Issues in Assessment Mathematics Assessment and Intervention Statistical Issues Related to Assessment • Reliability – Consistency – The degree to which students’ results remain consistent over replications of an assessment procedure. – Measurement example Popham, J. W. (2011). Classroom assessment: What teachers need to know. Boston: Pearson. Nitko, A. J. & Brookhart, S. M. (2007). Educational assessment of students. Upper Saddle River, NJ: Pearson. Reliability Evidence • Stability Reliability – test/retest – The stability of results if no significant event occurred between administrations – Typically calculated using a correlation coefficient – Can also used classification consistency • Does the student receive the same classification, such as proficient/not proficient. – Note – there is always some instability between administrations Reliability Evidence • Alternative Form Reliability – This is when you have multiple test forms – Typically calculated using a correlation coefficient. Reliability Evidence • Internal Consistency Reliability – Do the items in an assessment function in a consistent fashion – Do the items on the assessment measure a single variable, such as Fraction Addition or Shape Identification – More items make an assessment more reliable – There are specific statistical tests that are used to determine internal consistency. Standard Error of Measurement – Any assessment result is an estimate of a student’s “true” score. – The standard error of measurement is the “band” wherein the students true score likely lies. – It is found by multiplying the standard deviation of the assessment by the square root of 1-the reliability coefficient. – See graph on Nitko p. 77 Example – Parent Talk example from Popham (p. 70) Validity • Validity refers to the inferences from or use of assessment results. – There is no such thing as a valid test, only if the inferences based on the results are valid. Curricular Aim: Example – multiplication fact fluency Student’s inferred status Assessment: Example – 2 minute timed multiplication test Validity Evidence – Content Validity • Does the content of the test represent the content of the curricular aim? – Ex: What if the multiplication test used only the 1 and 5 facts? • Does the curricular aim involve different processes? If so, the assessment must use those different processes. • Look at categorical concurrence, depth and range of knowledge, and balance. Validity Evidence • Construct Validity – Does the assessment measure the stated construct? • Make a hypothesis about how the construct works and how student results should illustrate that construct • Gather data from the assessment Validity Evidence • Criterion Validity – This is primarily related to tests that purport to predict some result such as SAT tests predicting college GPA. Statistics related to assessment: Percentile • The raw scores of the norming population are put in order from lowest to highest. They are then split into 100 equal groups, called PERCENTILES. Each student’s score is then compared to the norming scores to see where it falls. Percentiles can only be used on a norm-referenced test. Why? Stanines: The percentile score is divided into nine segments, each of which represents a “standard nine.” Statistics Related to Assessment Results – Measures of Central Tendency • Mean: the average ( X ) • Mode: the most common • Median: the middle number when the data is put in order from least to greatest – When should you use which measure? Box and Whisker Plot • A box and whisker plot uses medians and percentiles to describe data. • Create a box and whisker plot with the following data – Data set 1: 7, 8, 2, 10, 9, 9, 3, 5, 7, 8, 8, 10, 10, 6 – Data set 2: 45, 60, 85, 95, 100, 50, 80, 90, 100, 95, 60, 25 More Descriptive Statistics • Measures of Variability – Standard Deviation (SD): a measure of how spread out the data are; roughly, the average of how far each data point is from the mean – Range: difference between the lowest data point and the highest data point – Interquartile Range: rank order the data, split it in half and in half again, subtract the median of the bottom half from the median of the top half Norm-referenced assessments • Norm-referenced tests compare a student’s assessment results to other students (norm group) who have taken the same test. Only a raw score is used which is then converted to a percentile. – Examples • Iowa Test of Basic Skills • SAT 9 Criterion-referenced assessments • Criterion-referenced assessments compare student’s assessment results with pre-established criteria, such as the core curriculum. Result can be reported as raw scores, percentages, or other conversions of the score. – Examples • End of level tests Bias • Assessment bias refers to “qualities of an assessment instruct that offend or unfairly penalize a group of students because of students’ gender, race, ethnicity, socioeconomic status, religion, or other such group-defining characteristics” (Popham, p.111). Bias – Offensiveness • Negative stereotypes presented • Slurs • Distress may influence test results – Unfair penalization • Content that, while not offensive, disadvantages a student because of group membership. • Think about experiences that some students may have had while others may not have the same types of opportunities. • What about assessments in other languages? Bias • Does the fact that students of different races perform differently indicate bias? • Disparate impact Bias Detection in the Classroom • Think seriously about the impact that differing experiential backgrounds will have on the way students respond to your assessments. Assessing Students with Disabilities and ELLs • Must follow modifications and accommodations on the IEP • Accurately assess ELLs Self Check p. 133 Evaluate your assessments • In a small group, look at your own assessments, evaluating them for – Reliability – Validity (the use of the assessments) – Bias Teacher responsibilities When creating assessments • Apply sound principles of assessment planning • Craft assessment procedures that are free from characteristics irrelevant to curricular aim • Accommodate in appropriate ways • Present results in ways that encourage students • Ensure that assessment materials do not contain errors Teacher responsibilities When choosing assessments • Use quality assessment materials • Publication does not equal quality When administering assessments • Conduct the assessment professionally • Accommodate students with disabilities • Follow rules when administering standardized tests Teacher responsibilities When scoring assessments • • • • • • Score responses accurately and fairly Provide feedback for learning Explain rubrics Review evaluations individually Correct your errors quickly Score and return results as quickly as possible. Teacher responsibilities: Do No Harm? • Mr. Allen is having his students score each other's quizzes and then call out the scores so he can plot them on the board. Do No Harm? Students in Miss Ela's class are discussing samples of anonymous science lab notes to decide which are great examples, which have some good points, and which don't tell the story of the lab at all well. They are gradually developing criteria for their own lab "learning logs." Do No Harm? Pat's latest story is being read aloud for the class to critique. Like each of her classmates, she's been asked to take notes during this "peer assessment" so that she can revise her work later. Do No Harm? Students in Henry's basic writing class are there because they have failed to meet the state's writing proficiency requirements. Henry tells students that the year will consist of teaching them to write. Competence at the end will be all that matters. Do No Harm? Jeremy's teacher tells him that his test scores have been so dismal so far that no matter what he does from then on he will fail the class. Assessment Ethics: Confidentiality • Who should have access to student assessment results – Discuss: What about • • • • • Students grading each others’ work Parents grading student work Student aides recording scores Faculty room discussions about students Public displays of student progress, i.e. charts, graphs, etc. Assessment Type Presentation Sign up for Presentation Work with your group. The presentation should take approximately one hour and 15 minutes of class time.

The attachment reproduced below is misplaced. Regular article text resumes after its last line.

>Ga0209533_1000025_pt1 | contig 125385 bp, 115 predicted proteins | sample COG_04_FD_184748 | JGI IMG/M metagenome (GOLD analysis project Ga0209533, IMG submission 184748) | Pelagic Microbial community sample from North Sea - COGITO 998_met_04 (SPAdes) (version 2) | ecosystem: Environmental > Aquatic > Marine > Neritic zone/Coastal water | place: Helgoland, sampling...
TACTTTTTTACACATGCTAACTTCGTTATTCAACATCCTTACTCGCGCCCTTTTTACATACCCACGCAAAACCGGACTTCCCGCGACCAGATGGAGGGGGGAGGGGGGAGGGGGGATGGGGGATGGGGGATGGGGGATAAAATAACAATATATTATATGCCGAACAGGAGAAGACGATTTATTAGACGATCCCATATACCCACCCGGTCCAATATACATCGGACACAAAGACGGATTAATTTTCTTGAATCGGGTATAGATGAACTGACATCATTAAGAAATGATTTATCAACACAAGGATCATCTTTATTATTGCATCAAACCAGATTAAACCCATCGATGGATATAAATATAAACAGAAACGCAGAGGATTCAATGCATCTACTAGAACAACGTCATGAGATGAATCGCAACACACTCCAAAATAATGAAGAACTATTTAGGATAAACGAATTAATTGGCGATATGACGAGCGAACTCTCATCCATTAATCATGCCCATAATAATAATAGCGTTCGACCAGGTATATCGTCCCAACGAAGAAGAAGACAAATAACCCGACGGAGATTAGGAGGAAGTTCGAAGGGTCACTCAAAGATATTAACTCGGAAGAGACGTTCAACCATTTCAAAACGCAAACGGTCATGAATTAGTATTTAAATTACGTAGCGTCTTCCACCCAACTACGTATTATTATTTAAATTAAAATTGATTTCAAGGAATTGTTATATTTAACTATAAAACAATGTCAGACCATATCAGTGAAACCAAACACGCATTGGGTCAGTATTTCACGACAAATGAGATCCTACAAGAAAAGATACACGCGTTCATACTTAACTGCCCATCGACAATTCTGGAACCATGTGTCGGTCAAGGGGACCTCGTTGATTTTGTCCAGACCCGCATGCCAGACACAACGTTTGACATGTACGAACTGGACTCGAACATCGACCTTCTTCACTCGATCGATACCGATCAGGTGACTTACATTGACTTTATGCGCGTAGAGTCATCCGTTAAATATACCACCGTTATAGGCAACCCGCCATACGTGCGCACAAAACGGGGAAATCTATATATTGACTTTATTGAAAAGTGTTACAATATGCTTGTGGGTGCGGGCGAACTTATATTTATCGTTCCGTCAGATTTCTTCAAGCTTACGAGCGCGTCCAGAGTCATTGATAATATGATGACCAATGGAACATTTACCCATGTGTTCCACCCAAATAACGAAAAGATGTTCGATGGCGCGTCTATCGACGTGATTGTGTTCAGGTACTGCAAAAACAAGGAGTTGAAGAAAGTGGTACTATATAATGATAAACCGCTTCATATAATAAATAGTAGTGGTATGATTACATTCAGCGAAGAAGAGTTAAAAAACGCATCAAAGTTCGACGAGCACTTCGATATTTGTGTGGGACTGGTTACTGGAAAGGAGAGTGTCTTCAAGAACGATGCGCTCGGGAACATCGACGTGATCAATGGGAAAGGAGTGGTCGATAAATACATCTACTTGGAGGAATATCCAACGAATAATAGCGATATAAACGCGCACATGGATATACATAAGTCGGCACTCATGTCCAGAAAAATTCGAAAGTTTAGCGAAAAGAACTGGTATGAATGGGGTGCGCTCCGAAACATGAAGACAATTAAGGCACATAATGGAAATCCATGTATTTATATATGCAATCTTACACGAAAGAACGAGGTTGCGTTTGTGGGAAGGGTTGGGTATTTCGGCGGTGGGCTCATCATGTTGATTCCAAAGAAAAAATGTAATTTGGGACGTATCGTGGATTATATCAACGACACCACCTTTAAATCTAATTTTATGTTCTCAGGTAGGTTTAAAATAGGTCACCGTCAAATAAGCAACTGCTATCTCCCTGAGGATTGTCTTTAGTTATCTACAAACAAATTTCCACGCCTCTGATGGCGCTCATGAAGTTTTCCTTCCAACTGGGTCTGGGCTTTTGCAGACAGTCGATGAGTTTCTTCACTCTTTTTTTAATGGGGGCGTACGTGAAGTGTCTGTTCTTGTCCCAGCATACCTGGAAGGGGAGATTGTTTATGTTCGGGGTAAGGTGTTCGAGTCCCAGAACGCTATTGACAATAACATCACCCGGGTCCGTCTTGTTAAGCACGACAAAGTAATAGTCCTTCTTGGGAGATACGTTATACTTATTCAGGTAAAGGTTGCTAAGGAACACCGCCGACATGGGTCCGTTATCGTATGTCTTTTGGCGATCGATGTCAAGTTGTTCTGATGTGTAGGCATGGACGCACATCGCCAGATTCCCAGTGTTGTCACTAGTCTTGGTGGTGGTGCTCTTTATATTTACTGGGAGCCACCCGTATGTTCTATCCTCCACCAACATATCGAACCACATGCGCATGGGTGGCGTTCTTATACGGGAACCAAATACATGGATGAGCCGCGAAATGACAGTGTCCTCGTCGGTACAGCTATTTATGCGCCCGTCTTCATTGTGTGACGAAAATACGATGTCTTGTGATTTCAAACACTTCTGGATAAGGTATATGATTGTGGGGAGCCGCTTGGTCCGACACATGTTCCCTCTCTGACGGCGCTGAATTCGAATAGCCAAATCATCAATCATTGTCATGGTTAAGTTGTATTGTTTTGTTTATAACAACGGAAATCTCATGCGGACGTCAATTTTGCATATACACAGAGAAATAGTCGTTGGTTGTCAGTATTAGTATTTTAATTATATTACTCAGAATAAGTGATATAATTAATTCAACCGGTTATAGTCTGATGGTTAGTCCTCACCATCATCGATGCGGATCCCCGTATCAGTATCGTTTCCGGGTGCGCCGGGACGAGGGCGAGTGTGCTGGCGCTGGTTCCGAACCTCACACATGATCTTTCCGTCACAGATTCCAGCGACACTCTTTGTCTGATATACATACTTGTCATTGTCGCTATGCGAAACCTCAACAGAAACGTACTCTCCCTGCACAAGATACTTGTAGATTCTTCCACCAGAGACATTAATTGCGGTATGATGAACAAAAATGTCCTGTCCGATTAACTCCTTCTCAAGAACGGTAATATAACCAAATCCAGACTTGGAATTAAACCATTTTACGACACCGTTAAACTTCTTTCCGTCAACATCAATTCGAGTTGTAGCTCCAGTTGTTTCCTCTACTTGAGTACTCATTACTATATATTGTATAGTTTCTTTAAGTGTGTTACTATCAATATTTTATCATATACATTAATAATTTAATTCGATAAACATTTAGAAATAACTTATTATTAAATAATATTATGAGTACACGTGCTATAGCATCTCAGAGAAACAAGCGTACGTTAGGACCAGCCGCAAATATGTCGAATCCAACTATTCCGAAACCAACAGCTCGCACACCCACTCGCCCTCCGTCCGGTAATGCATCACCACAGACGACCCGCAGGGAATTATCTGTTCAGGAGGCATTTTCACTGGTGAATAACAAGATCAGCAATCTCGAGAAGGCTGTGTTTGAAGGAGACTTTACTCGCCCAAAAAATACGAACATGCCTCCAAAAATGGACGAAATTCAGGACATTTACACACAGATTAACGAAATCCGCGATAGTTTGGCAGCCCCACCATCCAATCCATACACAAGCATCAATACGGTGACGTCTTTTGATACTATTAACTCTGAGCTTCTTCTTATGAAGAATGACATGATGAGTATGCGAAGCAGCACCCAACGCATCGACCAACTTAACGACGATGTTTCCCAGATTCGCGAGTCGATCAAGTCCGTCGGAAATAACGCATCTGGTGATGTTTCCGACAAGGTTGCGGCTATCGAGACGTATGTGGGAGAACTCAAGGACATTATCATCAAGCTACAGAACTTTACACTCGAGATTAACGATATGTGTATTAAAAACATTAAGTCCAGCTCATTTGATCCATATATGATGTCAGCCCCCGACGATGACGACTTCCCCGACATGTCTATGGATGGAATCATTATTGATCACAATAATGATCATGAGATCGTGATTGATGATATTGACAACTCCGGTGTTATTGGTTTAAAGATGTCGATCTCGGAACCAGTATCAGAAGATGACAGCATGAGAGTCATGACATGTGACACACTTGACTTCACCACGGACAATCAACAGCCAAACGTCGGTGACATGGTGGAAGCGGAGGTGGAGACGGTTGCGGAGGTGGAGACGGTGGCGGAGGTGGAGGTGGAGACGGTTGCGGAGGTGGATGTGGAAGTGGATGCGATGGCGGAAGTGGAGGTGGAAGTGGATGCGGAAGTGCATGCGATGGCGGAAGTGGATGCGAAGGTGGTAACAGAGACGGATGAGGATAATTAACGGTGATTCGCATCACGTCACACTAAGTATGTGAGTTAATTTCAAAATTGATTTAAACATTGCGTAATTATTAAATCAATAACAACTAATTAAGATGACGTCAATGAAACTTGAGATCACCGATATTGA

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# HALL PASSES - Weber State University